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Construction Risk Advisor – May 2018 - May 2018


In 2016, 1 in 5 worker deaths were in the construction industry, highlighting the need for safety and procedural enhancements in construction. The following technology is likely to become more common at construction sites in an effort to improve worker safety:

  • Exoskeletons—Workers can wear exoskeletons to transfer weight from repetitive tasks and use less energy when moving objects. The result is a reduced risk of injuries as well as increased strength, dexterity and productivity.  
  • Virtual reality—This technology replicates physical environments and presents training opportunities for employees. It also allows workers to simulate hazardous tasks and identify safety needs. More benefits are expected as technology matures.
  • Wearables—Wearable devices offer real-time monitoring of workers’ vital signs and can alert workers to the presence of environmental dangers. They can also cut health care costs by reducing health risks such as respiratory problems, cancer, dermatitis and hearing damage.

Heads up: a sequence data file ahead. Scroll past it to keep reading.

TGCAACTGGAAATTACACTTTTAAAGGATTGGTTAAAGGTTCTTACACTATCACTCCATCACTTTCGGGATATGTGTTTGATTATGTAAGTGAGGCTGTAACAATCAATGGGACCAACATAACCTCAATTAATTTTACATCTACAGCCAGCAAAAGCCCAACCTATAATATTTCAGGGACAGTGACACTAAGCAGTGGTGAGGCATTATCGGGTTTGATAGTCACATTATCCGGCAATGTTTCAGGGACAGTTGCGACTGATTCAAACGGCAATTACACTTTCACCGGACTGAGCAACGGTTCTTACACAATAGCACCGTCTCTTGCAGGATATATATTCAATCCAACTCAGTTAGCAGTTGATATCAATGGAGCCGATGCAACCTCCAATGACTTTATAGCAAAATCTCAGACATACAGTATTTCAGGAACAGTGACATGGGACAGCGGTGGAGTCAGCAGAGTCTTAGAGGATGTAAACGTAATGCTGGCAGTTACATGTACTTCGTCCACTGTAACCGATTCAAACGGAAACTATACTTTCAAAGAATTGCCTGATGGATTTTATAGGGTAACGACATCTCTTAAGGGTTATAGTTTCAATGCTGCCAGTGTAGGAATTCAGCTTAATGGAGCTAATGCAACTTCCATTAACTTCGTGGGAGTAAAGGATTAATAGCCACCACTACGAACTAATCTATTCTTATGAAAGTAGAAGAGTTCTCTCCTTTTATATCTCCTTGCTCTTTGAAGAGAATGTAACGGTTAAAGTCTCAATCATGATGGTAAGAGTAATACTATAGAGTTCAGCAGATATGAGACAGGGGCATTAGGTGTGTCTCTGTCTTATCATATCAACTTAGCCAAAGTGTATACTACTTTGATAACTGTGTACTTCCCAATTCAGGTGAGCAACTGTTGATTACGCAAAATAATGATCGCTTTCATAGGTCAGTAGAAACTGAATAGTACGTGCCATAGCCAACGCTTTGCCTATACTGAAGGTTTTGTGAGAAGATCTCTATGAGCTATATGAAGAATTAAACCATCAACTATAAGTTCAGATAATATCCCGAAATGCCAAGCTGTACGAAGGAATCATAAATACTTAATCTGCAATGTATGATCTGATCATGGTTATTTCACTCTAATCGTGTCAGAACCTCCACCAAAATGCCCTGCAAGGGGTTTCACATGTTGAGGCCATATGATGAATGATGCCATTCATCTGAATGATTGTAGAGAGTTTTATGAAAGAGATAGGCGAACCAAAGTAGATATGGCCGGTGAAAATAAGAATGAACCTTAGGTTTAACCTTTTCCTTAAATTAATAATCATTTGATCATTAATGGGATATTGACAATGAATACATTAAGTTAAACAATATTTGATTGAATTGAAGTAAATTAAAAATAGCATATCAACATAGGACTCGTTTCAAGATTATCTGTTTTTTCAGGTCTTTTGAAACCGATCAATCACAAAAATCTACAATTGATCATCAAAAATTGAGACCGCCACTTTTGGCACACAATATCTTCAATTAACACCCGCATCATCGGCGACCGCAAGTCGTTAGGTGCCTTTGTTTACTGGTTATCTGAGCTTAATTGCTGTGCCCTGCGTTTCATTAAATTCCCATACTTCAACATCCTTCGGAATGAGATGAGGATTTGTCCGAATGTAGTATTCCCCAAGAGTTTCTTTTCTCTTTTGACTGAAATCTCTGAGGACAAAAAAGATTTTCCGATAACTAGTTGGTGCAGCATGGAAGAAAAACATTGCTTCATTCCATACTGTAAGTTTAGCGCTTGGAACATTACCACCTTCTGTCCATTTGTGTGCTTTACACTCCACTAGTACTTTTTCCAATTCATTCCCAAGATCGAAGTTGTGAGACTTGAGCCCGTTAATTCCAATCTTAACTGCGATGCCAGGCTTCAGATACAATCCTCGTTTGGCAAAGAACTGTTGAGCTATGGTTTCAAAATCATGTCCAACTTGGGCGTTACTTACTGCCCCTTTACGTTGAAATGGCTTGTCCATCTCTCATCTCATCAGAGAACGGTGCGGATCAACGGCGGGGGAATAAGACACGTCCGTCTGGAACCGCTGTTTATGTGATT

Off-site construction refers to any building process that takes place away from the ultimate point of installation. The term includes prefabrication and modular construction, which can help contractors accelerate schedules and use less labor on-site, as well as:

  • Reduce safety risks—There’s less chance of workers falling from heights, such as off scaffolding, because construction tends to take place on a single-level factory floor.
  • Eliminate weather delays—Work doesn't have to stop because of inclement weather when construction takes place indoors.
  • Ensure consistent quality—Working in a centralized location allows for more supervision and quality control.